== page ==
Less than three weeks later, new data showed 2,500 long-term care facilities in the United States, now in 36 states, were struggling with coronavirus cases. As of today, there are at least 5,000 confirmed COVID-19 cases inside America’s nursing homes. The rapid increase is startling. Even worse? Those figures likely underestimate the number of coronavirus cases circulating inside our nation’s nursing homes, since many states have inadequate reporting, don’t track or report employees who have tested positive or simply refuse to track or report any nursing home-related coronavirus cases. 

On April 11, Oregonian reporter Fedor Zarkhin wrote that the coronavirus has killed 24 people living in Oregon nursing homes — accounting for nearly half of the state’s confirmed COVID-19 deaths. (Note: an updated version of that story now shows 32 deaths in Oregon nursing homes.)

“The full scale of illness and death in Oregon senior care homes remains unclear because the state excluded nearly two dozen facilities with at least one case from the list,” Zarkhin noted. “The majority of deaths appear to be among elderly residents. It’s unclear if any are employees because the state withheld that information.”

Reporting on past violations also helps shed light on risk factors that may lead to more severe outbreaks and more concentrated COVID-19 clusters. In Pennsylvania, for instance, a nursing home where all 750 residents and staff members are now presumed to be infected with the coronavirus — and where at least five residents have already perished from the disease — state regulators warned that violations at the long-term care facility could lead to the spread of infection and diseases. Knowing how a nursing home has performed during past health and safety inspections can alert current staff members, residents and families of possible problems in the present and future, which is especially crucial when we’re talking about a global pandemic involving a virus that involves much higher risk for the elderly and health care workers.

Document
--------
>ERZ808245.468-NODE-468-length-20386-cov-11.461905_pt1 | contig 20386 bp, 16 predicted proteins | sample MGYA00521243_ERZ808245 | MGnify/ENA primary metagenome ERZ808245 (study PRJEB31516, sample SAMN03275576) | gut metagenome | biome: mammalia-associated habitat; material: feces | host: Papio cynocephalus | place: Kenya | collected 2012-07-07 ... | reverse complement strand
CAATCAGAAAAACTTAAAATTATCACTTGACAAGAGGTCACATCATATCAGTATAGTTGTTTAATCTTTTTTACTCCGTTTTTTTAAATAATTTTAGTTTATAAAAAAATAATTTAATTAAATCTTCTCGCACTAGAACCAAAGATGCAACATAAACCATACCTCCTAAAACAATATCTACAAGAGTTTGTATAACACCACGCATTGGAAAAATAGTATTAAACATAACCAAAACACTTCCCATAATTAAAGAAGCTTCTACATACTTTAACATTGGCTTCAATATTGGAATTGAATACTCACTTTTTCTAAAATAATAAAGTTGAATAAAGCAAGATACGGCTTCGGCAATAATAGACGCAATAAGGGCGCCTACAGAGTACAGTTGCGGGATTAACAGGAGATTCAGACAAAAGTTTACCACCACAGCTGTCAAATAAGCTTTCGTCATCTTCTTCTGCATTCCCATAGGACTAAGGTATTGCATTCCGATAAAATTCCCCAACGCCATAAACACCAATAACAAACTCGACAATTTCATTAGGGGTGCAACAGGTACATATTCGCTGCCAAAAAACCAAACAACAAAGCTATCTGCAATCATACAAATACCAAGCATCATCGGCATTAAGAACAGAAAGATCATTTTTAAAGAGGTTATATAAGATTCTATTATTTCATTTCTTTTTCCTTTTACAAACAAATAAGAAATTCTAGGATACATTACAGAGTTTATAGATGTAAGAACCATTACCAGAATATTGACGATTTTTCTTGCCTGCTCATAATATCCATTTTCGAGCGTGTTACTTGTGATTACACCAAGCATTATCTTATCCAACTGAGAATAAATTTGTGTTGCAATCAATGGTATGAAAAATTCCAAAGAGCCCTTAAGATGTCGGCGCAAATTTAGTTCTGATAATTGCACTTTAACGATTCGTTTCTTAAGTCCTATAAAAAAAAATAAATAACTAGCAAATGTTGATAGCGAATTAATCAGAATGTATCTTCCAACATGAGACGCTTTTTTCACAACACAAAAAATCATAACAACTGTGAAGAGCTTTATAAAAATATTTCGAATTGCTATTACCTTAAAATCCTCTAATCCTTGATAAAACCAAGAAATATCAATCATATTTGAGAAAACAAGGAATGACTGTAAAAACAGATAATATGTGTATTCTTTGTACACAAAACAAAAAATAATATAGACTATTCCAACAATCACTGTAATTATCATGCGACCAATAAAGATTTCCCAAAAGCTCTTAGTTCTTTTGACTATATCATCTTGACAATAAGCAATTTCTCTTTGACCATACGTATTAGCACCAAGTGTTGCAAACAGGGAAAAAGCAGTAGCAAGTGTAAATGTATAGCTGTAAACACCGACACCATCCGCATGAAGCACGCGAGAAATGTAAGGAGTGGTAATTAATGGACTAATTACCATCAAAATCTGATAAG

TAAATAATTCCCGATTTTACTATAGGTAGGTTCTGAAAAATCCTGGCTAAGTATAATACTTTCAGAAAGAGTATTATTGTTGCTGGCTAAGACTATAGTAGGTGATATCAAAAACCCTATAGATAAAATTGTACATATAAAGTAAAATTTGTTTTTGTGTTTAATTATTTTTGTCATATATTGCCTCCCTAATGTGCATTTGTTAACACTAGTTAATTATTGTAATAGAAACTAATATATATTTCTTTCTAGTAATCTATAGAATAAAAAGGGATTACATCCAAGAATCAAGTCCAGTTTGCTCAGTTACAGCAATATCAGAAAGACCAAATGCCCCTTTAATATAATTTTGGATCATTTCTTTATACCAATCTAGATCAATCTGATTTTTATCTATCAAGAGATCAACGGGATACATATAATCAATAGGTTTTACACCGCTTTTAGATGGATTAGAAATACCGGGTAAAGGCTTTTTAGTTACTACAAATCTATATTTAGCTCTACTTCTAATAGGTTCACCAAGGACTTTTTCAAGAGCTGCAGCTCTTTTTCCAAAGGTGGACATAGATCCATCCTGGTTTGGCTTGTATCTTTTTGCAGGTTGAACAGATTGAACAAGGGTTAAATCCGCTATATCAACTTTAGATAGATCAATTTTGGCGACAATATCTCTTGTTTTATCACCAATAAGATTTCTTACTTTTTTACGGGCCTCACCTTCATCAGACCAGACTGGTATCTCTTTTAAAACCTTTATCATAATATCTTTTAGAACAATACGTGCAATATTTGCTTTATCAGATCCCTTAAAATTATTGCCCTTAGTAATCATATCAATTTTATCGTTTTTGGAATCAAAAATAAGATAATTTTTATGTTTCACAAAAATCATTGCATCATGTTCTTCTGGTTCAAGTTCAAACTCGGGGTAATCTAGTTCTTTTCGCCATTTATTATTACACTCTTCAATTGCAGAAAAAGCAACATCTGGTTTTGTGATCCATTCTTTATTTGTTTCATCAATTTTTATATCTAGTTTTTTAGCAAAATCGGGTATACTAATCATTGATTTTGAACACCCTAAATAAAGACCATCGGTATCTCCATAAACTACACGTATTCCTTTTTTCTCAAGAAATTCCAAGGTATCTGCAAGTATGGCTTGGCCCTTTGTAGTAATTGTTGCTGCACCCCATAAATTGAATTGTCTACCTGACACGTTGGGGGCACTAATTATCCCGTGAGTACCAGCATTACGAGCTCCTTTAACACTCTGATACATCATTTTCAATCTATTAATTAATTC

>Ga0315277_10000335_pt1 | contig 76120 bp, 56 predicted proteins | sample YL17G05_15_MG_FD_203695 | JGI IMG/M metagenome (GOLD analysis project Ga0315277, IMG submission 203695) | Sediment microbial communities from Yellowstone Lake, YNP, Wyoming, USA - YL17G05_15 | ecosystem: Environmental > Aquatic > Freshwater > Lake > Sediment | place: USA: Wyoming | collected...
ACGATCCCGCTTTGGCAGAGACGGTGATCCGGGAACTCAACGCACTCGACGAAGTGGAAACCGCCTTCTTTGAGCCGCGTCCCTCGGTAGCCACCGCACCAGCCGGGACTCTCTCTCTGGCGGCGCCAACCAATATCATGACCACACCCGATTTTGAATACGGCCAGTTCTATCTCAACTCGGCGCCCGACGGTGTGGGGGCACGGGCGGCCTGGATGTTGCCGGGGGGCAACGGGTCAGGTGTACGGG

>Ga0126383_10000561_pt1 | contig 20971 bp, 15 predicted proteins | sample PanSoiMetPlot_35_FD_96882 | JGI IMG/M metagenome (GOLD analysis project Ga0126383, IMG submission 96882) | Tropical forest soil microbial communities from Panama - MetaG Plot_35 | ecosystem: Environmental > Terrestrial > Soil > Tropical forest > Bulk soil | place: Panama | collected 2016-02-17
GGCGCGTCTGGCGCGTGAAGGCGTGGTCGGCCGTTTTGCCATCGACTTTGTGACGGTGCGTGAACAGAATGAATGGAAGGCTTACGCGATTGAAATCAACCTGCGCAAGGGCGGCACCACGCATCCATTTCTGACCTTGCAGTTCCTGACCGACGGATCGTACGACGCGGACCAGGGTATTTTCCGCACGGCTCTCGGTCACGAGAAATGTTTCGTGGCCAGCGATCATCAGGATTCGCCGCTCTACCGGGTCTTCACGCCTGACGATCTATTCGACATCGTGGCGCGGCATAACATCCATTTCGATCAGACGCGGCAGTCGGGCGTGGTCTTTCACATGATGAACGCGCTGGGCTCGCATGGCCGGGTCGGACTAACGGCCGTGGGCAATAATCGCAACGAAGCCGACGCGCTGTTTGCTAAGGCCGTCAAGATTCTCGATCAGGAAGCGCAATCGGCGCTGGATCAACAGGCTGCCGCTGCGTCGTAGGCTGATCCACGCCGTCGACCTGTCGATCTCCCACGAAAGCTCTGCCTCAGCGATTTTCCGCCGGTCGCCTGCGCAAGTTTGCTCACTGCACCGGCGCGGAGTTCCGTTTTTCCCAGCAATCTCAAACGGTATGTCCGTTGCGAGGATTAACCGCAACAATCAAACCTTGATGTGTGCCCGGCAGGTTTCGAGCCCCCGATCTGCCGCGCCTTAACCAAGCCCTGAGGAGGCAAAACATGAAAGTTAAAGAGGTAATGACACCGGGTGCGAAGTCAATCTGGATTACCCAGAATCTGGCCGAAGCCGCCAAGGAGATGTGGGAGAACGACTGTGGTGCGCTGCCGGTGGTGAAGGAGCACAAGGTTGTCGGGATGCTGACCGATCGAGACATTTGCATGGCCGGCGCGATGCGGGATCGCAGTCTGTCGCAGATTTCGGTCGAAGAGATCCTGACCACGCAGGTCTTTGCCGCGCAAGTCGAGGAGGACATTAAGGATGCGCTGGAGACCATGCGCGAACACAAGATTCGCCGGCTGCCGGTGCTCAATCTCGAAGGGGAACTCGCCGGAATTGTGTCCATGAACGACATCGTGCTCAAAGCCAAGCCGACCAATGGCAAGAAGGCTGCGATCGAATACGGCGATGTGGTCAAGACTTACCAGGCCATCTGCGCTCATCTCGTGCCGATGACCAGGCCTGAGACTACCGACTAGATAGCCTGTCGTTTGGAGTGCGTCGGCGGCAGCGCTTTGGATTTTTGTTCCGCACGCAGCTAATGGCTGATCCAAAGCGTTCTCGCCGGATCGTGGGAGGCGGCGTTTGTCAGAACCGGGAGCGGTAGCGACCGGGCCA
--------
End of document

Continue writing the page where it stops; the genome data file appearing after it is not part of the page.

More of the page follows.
We are facing a highly contagious, deadly virus that has no cure and no vaccine. And we know the only way we will ever be able to safely reopen our society without these things is by knowing who has the coronavirus, who has already developed potentially protective antibodies and who is still vulnerable.

This is why it is critical that journalists continue to report on known coronavirus cases, deaths and on any confirmed case that has the potential to develop into a cluster.

Journalists cannot, however, do this without the support of our community. Newspapers have been severely impacted by the economic shutdown. We not only need financial support in the form of local advertising and subscriptions, we also need tips from community members who are directly impacted by this pandemic. Are you an essential worker? Someone who has recovered from or is still infected with COVID-19? Are you a high school senior in Camas or Washougal trying to figure out how to still celebrate your graduation accomplishments? A local teacher navigating online educational platforms? A health care worker at a local clinic, hospital or nursing home? A business owner who is navigating a whole new world amidst the shutdowns?

We want to hear from all of you. Please keep in mind, however, that we are currently working with a reduced staff and may not be able to respond to emails and phone calls right away. Anyone who has a Camas or Clark/Skamania County story idea should email managing editor Kelly Moyer at For Washougal-related story ideas, please email reporter Doug Flanagan for Washougal stories at